UEFI Install Guide

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This tutorial will show you how to install Funtoo on a UEFI system. UEFI, also known as the Unified Extensible Firmware Interface, is a new firmware interface that is used on some newer computers as a replacement for the traditional PC BIOS. It has an integrated boot loader, so setting up booting is different. The recommended approach is to follow the Efi Stub Method . Many have reported that they are now unable to boot their system using the other, older method.

This tutorial is meant to be an "overlay" over the Regular Funtoo Installation. Follow the normal installation and only follow steps in this tutorial when dealing with partitioning and configuring the boot loader (GRUB). All steps are otherwise identical to the regular installation process.

What Are We Doing?

This guide will show you how to set up your UEFI system to load the GRUB boot loader, which will then load your Funtoo Linux kernel and initramfs. This is the "UEFI + GRUB" method as described on the Boot Methods page.

First Steps

To install Funtoo Linux on a UEFI system, first you need to boot SysRescueCD in UEFI mode. To do this, enable UEFI in your BIOS, and if necessary disable legacy booting. After some fiddling, you should be able to boot SysRescueCD and get a black and white text menu instead of the traditional aqua/cyan-colored menu. The black and white menu indicates that you booted SysRescueCD in UEFI mode. Once you've accomplished this, you're ready to continue with your Funtoo Linux installation and partition your drive. See below for details.


If the /sys/firmware/efi directory exists, then you have successfully booted in EFI mode and will be able to configure your Funtoo system to boot in EFI mode. If the directory doesn't exist, fix this first. It is a requirement for setting up EFI booting.


To set up your partitions for UEFI booting, you will create a ~500MB FAT32 partition on /dev/sda1, and set it to type EF00 using gdisk.

Command: n ↵
Partition Number: 1 ↵
First sector: 
Last sector: +500M ↵
Hex Code: EF00

This partition will serve as your Funtoo /boot filesystem as well as the partition that the UEFI firmware can read to load GRUB. Then you will set up swap on /dev/sda2 and your root filesystem on /dev/sda3. To create the FAT32 filesystem, type:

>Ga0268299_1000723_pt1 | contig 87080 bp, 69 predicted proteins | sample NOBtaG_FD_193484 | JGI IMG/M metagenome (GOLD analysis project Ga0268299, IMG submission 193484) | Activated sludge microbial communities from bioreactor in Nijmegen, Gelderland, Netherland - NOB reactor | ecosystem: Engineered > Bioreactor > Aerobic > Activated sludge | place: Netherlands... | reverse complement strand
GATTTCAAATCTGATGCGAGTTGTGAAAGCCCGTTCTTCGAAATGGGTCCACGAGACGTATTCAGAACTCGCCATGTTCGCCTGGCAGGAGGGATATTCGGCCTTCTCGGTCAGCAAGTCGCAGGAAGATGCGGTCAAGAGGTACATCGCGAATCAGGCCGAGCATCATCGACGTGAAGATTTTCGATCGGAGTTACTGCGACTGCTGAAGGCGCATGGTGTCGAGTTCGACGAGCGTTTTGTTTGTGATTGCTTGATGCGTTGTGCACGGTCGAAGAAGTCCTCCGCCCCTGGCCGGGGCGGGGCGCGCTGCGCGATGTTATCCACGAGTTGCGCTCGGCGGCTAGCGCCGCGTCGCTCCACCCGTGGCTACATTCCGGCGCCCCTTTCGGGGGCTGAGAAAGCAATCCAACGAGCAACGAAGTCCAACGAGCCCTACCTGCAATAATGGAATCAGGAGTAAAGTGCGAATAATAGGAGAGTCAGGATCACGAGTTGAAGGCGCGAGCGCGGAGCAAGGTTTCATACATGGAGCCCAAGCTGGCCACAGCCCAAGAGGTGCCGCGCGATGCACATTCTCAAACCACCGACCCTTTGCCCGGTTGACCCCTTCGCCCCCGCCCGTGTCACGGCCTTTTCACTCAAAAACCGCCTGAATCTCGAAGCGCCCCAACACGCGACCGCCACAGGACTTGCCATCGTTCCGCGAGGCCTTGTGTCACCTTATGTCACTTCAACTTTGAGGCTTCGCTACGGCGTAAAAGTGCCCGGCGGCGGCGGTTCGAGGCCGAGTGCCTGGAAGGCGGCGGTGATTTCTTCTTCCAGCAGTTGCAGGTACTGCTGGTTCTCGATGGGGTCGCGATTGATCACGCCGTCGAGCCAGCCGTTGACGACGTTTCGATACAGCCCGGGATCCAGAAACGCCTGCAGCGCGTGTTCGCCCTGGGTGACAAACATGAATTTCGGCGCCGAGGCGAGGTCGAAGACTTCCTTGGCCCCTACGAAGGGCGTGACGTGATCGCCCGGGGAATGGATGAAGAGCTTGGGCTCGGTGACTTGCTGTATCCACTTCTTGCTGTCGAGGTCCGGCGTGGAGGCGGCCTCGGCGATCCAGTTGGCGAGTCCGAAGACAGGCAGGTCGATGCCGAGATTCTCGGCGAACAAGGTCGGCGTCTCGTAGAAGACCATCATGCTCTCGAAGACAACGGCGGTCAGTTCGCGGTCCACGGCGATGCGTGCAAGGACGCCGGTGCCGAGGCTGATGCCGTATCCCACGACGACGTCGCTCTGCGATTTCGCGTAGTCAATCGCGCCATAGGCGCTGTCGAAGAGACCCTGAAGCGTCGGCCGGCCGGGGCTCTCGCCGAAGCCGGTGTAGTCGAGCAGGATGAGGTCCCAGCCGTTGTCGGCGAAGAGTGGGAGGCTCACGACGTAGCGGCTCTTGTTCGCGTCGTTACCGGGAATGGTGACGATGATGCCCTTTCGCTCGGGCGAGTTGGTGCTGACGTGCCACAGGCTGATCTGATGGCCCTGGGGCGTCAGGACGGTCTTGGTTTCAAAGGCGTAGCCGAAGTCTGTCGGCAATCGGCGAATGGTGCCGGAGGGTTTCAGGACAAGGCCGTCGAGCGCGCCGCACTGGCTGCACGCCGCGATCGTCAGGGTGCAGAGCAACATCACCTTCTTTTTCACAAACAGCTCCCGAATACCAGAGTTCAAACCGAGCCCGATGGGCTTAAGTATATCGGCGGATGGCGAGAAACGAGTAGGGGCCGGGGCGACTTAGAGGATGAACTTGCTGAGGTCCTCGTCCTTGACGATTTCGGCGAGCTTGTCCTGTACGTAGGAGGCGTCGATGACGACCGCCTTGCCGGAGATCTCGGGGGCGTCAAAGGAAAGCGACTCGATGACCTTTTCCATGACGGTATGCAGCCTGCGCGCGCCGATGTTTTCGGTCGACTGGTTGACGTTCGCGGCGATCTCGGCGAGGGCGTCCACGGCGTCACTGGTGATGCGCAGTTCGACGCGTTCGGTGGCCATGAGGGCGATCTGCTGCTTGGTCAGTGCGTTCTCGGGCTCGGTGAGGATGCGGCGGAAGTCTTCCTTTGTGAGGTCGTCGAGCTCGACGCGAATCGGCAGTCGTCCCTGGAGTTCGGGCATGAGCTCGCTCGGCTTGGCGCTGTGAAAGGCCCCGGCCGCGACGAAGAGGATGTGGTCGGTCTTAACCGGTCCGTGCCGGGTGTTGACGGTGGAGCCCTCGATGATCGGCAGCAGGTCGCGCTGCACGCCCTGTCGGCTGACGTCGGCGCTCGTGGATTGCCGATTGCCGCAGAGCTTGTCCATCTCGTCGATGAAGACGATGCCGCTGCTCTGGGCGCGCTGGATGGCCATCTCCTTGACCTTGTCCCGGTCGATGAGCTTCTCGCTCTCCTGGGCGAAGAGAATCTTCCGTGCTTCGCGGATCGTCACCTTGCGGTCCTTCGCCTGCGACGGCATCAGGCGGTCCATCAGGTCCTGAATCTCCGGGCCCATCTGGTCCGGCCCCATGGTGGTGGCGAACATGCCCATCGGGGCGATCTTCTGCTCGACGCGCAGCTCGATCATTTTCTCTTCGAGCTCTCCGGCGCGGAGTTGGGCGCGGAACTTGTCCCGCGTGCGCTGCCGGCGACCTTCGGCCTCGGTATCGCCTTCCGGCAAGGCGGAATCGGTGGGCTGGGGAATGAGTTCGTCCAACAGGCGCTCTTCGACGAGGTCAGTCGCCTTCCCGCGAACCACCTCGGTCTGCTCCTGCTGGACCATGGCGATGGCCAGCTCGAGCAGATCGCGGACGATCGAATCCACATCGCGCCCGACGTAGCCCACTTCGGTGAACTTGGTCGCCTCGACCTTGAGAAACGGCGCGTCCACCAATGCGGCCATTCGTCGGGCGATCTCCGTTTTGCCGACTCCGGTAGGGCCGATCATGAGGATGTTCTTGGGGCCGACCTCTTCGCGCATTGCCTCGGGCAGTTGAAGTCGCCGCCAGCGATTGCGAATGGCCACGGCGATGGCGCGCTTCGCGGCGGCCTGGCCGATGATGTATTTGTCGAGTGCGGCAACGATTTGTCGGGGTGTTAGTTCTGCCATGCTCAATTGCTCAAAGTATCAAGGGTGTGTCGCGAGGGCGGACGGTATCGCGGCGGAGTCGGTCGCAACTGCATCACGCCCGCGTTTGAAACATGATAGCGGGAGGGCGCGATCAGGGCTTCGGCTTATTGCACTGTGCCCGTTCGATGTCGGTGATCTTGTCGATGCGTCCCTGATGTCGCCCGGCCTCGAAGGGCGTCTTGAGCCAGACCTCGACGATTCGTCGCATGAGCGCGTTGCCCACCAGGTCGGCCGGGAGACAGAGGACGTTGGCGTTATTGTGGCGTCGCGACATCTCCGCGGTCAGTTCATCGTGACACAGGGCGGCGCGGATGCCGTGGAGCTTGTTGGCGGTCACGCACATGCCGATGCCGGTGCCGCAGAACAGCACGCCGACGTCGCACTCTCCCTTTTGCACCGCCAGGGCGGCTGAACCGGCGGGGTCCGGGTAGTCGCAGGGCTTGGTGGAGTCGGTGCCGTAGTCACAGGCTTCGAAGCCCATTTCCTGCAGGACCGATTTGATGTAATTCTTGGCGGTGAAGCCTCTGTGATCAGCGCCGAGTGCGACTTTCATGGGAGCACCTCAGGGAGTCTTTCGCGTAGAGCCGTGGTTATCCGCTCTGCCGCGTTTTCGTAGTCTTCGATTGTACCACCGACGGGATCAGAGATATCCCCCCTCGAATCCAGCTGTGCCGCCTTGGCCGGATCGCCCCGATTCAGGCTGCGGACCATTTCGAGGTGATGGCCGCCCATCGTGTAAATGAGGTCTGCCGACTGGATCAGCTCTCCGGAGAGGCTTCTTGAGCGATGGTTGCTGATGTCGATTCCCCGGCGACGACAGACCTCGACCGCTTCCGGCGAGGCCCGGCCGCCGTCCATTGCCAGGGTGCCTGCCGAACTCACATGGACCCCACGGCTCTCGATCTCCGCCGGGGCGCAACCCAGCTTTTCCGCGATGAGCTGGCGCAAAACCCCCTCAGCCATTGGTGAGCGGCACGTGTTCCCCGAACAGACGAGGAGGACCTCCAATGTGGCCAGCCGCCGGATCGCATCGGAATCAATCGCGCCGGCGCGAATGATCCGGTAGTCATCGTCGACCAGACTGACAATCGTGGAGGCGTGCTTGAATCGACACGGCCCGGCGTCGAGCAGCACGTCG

root # mkfs.vfat -F 32 /dev/sda1

Your /etc/fstab entry for this filesystem will also differ, and will look like this:

/dev/sda1		/boot		vfat		noatime	1 2



Make sure you add VFAT support to your kernel if you are building it manually.

EFI Framebuffer

If you have the following option enabled in your kernel, then uvesafb and efifb will not be able to detect the framebuffer:

Under Bus options (PCI etc.):

[*] Mark VGA/VBE/EFI FB as generic system framebuffer (NEW)

If you have that option enabled, you must also enable:

Under Device Drivers-->Graphics support-->Frame buffer Devices:

[*]   Simple framebuffer support

This is the preferred method of using the EFI framebuffer, the efifb and uvesafb drivers will be used as a fallback if the above is not compatible.

Boot Loader

EFI Stub method

Instead of bothering with the installation of GRUB and the risk that your system will not boot, you should consider using the UEFI firmware of your computer to boot your kernel. not only does this method reduce boot times slightly, it also removes the hassel of dealing with and configuring a bootloader.

Kernel Configuration

To prepare your kernel to boot with EFI stub, make sure that the following options are built in to your kernel: Under Processor type and features:

[*] EFI runtime service support
[*]     EFI stub support
[ ]         EFI mixed-mode support

[*] Built-in kernel command line
(kernel options that you want to pass go here)

Commands that you would normally pass, such as, video=uvesafb:1920x1080-32,mtrr:3,ywrap, should be put here. In other words, anything that you would normally add to /etc/boot.conf after params += should be added to the built-in kernel command line as well.


You should specifiy the position of your rootfs here. For example: root=/dev/sdb1.

If your system requires an initramfs to boot, do not worry, you can build that in to the kernel. One thing that you should know, however, is that the kernel only takes plaintext and .cpio files for initramfs source files. Therefore, if you use an application to generate an initramfs for you, make sure that it does not use gzip compression. To build better-initramfs-bin without gzip compression, disable the gzip use flag for the package:

sys-kernel/better-initramfs-bin -gzip

then emerge better-initramfs:

root # emerge better-initramfs-bin

If you check in your /boot directory, you should see a file called initramfs.cpio. See below to include this file in your kernel. Under General setup:

[*] Initial RAM filesystem and RAM disk (initramfs/initrd) support
For better-initramfs-bin:

Building and installing the kernel

After you have configured your kernel, build it, install it to /boot, and then create a copy of the image to store in the EFI boot directory:

root # pwd
root # make -jn
root # make -jn install modules_install
root # mkdir -vp /boot/EFI/Boot
root # cp -v /boot/vmlinuz-x.x.x /boot/EFI/Boot/bootx64.efi

When you have finished all of this, you should be able to reboot and enjoy yor new Funtoo system!

Grub method

Unmask Grub 2.02_beta2

Unmask the latest version of GRUB by placing this in your /etc/portage/package.unmask: